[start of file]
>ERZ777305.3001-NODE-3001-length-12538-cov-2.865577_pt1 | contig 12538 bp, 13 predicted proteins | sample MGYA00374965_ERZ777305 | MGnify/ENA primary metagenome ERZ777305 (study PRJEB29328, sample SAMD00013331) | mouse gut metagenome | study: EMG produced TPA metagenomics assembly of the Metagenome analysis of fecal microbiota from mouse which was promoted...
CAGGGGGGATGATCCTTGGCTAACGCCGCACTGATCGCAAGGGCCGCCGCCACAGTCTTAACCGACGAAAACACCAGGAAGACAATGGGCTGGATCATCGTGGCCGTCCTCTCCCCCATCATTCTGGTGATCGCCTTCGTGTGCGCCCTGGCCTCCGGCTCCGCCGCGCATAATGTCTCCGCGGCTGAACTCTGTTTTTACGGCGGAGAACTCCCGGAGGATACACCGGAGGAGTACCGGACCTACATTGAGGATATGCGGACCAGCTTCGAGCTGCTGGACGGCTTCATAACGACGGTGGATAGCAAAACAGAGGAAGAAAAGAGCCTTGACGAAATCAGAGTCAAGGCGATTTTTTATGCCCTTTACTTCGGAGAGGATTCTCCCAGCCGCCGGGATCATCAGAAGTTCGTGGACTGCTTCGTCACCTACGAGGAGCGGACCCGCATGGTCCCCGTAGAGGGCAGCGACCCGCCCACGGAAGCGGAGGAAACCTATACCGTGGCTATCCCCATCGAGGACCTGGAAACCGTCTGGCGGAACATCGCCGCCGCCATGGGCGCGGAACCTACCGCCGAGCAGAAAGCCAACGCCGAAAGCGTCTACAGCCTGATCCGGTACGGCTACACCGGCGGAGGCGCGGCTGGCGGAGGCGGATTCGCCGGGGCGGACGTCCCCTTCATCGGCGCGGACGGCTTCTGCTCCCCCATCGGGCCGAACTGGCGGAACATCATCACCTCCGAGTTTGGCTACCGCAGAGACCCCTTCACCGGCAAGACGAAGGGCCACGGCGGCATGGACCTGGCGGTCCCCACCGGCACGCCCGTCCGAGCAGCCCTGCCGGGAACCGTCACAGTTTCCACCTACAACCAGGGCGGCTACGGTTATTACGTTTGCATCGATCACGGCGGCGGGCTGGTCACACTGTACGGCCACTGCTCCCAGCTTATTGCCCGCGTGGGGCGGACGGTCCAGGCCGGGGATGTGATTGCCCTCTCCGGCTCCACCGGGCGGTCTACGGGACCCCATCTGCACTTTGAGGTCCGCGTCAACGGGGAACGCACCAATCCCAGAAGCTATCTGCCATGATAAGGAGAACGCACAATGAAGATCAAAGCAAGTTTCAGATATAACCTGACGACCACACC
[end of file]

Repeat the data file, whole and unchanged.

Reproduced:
>ERZ777305.3001-NODE-3001-length-12538-cov-2.865577_pt1 | contig 12538 bp, 13 predicted proteins | sample MGYA00374965_ERZ777305 | MGnify/ENA primary metagenome ERZ777305 (study PRJEB29328, sample SAMD00013331) | mouse gut metagenome | study: EMG produced TPA metagenomics assembly of the Metagenome analysis of fecal microbiota from mouse which was promoted...
CAGGGGGGATGATCCTTGGCTAACGCCGCACTGATCGCAAGGGCCGCCGCCACAGTCTTAACCGACGAAAACACCAGGAAGACAATGGGCTGGATCATCGTGGCCGTCCTCTCCCCCATCATTCTGGTGATCGCCTTCGTGTGCGCCCTGGCCTCCGGCTCCGCCGCGCATAATGTCTCCGCGGCTGAACTCTGTTTTTACGGCGGAGAACTCCCGGAGGATACACCGGAGGAGTACCGGACCTACATTGAGGATATGCGGACCAGCTTCGAGCTGCTGGACGGCTTCATAACGACGGTGGATAGCAAAACAGAGGAAGAAAAGAGCCTTGACGAAATCAGAGTCAAGGCGATTTTTTATGCCCTTTACTTCGGAGAGGATTCTCCCAGCCGCCGGGATCATCAGAAGTTCGTGGACTGCTTCGTCACCTACGAGGAGCGGACCCGCATGGTCCCCGTAGAGGGCAGCGACCCGCCCACGGAAGCGGAGGAAACCTATACCGTGGCTATCCCCATCGAGGACCTGGAAACCGTCTGGCGGAACATCGCCGCCGCCATGGGCGCGGAACCTACCGCCGAGCAGAAAGCCAACGCCGAAAGCGTCTACAGCCTGATCCGGTACGGCTACACCGGCGGAGGCGCGGCTGGCGGAGGCGGATTCGCCGGGGCGGACGTCCCCTTCATCGGCGCGGACGGCTTCTGCTCCCCCATCGGGCCGAACTGGCGGAACATCATCACCTCCGAGTTTGGCTACCGCAGAGACCCCTTCACCGGCAAGACGAAGGGCCACGGCGGCATGGACCTGGCGGTCCCCACCGGCACGCCCGTCCGAGCAGCCCTGCCGGGAACCGTCACAGTTTCCACCTACAACCAGGGCGGCTACGGTTATTACGTTTGCATCGATCACGGCGGCGGGCTGGTCACACTGTACGGCCACTGCTCCCAGCTTATTGCCCGCGTGGGGCGGACGGTCCAGGCCGGGGATGTGATTGCCCTCTCCGGCTCCACCGGGCGGTCTACGGGACCCCATCTGCACTTTGAGGTCCGCGTCAACGGGGAACGCACCAATCCCAGAAGCTATCTGCCATGATAAGGAGAACGCACAATGAAGATCAAAGCAAGTTTCAGATATAACCTGACGACCACACC